Three traditional clay musical instruments on a bed of pampas grass

Clay is my material of choice in recreating taonga pūoro because of its aesthetic beauty, softness to the touch and crispness of sound as a flute. When fired, clay changes in composition to being stonelike and thus enters the fossil record, this means it is ideal for potentially preserving our traditions for coming generations.

Ancestral taonga pūoro laid dormant for many decades and were all but forgotten. This was due in part to issues of colonialism and occupation experienced by early indigenous peoples of Aotearoa and perhaps too the attraction to western modes of musical expression.

At the time of early occupation taonga of all kinds were seen as collectable objects and appeared in museums and private collections around the world. Because of this their original purposes and contexts were lost, albeit only for a time. It is now a growing pool of knowledge that I have attempted to contribute to since 2014 in the way the instruments are made and how they are heard.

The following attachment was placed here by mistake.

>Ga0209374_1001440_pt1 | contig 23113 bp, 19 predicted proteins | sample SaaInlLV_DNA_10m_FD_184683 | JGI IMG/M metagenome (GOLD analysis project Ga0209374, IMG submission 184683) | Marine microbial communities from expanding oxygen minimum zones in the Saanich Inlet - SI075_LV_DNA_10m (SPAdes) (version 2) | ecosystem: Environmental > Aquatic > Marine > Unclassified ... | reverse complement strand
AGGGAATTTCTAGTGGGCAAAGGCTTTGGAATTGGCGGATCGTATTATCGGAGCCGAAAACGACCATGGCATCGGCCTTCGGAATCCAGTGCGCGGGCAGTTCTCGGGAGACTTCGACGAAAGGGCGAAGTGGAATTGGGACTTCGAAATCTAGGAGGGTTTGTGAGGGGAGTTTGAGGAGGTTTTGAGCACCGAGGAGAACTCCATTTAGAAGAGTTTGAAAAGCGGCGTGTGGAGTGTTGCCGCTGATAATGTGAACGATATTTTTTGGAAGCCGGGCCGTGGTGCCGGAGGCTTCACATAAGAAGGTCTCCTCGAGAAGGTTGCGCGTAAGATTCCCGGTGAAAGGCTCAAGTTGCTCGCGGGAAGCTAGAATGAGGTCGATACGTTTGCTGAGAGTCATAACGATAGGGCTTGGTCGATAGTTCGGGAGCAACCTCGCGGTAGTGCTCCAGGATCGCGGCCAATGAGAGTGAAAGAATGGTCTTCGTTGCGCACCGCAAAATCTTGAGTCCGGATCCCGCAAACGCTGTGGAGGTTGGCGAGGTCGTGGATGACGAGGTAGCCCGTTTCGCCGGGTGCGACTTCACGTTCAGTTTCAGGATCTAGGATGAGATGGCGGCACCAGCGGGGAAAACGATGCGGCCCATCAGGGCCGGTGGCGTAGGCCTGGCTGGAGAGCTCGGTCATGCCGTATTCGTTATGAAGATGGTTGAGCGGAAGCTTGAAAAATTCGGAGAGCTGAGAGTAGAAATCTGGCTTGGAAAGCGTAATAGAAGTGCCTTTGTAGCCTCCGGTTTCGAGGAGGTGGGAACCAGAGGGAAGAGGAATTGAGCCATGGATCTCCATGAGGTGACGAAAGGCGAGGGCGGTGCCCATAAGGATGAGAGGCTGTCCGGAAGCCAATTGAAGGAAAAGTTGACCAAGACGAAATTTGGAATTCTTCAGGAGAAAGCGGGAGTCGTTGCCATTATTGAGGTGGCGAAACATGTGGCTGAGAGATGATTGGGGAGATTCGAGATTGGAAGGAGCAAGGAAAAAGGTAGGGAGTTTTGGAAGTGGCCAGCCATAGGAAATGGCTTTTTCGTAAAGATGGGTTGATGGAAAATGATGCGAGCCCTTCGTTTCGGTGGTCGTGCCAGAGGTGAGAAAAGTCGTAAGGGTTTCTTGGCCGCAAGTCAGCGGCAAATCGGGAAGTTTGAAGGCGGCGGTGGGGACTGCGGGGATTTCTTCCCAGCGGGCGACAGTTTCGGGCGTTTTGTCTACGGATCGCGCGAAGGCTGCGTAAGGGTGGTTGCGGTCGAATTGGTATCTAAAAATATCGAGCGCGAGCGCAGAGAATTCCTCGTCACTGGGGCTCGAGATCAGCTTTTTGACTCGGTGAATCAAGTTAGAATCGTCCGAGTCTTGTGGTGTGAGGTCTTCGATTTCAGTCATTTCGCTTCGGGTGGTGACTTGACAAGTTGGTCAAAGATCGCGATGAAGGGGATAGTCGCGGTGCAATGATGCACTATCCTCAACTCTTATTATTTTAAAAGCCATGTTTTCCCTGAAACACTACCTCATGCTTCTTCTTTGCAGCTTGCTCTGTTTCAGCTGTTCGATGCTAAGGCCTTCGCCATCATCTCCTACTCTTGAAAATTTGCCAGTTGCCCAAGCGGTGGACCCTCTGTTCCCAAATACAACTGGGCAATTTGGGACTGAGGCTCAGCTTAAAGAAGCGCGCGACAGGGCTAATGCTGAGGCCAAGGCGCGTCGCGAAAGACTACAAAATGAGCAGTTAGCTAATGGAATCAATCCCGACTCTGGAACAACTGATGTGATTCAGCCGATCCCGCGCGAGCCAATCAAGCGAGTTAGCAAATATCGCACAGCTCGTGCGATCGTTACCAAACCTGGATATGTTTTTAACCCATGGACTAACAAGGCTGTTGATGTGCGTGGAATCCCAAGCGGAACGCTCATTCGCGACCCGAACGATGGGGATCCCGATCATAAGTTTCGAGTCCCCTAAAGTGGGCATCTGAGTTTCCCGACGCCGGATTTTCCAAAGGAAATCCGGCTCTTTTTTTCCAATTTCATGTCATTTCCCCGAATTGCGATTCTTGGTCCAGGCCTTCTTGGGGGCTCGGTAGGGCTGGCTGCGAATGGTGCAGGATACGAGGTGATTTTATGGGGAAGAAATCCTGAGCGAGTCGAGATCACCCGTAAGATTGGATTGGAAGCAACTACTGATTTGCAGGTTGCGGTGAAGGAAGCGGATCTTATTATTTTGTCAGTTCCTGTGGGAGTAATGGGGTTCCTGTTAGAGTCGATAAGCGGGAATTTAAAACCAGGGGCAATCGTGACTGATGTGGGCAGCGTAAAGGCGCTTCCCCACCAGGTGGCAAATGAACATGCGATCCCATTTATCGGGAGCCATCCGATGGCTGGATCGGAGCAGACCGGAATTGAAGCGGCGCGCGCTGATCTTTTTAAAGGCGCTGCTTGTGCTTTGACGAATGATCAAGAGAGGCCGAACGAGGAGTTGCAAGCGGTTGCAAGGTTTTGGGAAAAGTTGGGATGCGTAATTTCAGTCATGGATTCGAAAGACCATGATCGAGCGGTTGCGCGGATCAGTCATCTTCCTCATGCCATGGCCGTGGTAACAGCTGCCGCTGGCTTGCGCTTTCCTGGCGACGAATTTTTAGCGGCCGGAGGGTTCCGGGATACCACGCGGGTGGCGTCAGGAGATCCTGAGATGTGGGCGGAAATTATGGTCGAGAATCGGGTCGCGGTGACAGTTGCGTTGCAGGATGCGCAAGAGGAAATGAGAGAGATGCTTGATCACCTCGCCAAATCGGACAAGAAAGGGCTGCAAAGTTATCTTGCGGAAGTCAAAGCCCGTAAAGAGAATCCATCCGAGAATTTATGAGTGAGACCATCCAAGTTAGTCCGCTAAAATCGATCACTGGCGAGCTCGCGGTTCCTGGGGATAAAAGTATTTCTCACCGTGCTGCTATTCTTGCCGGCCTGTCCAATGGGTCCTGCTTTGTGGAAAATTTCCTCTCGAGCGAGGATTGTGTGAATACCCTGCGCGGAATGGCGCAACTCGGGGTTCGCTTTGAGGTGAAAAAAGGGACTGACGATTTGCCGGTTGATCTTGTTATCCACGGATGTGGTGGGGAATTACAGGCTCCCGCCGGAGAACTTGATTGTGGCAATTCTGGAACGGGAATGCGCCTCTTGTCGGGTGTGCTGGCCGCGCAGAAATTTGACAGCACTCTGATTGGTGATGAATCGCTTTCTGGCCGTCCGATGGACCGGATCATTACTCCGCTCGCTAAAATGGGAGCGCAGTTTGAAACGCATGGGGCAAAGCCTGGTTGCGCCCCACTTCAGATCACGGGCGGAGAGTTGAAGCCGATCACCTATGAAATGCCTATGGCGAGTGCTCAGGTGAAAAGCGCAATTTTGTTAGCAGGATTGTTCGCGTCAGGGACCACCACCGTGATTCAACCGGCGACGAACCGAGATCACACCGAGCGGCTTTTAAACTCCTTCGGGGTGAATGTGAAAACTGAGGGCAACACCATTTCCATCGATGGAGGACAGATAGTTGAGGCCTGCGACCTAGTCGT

Each taonga has been given its own scale of tuning. Amongst them you will find scales that are bright and uplifting and others that are gentler in tone for uses such as in meditation, prayer or lullaby.

The uku-hōkiokio are played cross-blown with the nostril.
The uku-kōauau are played cross-blown with the lips.
They each serve their own useful purpose to the player and the ones who are fortunate to hear their song.

The embellishments adorn the taonga pūoro and allude to Māori values such as whakapapa (genealogy) and mauri (the principle of life) yet the true charm of these musical treasures are known only when their voices can be heard.

 

Nga mihi

Keil

You can find Keil's taonga pūoro here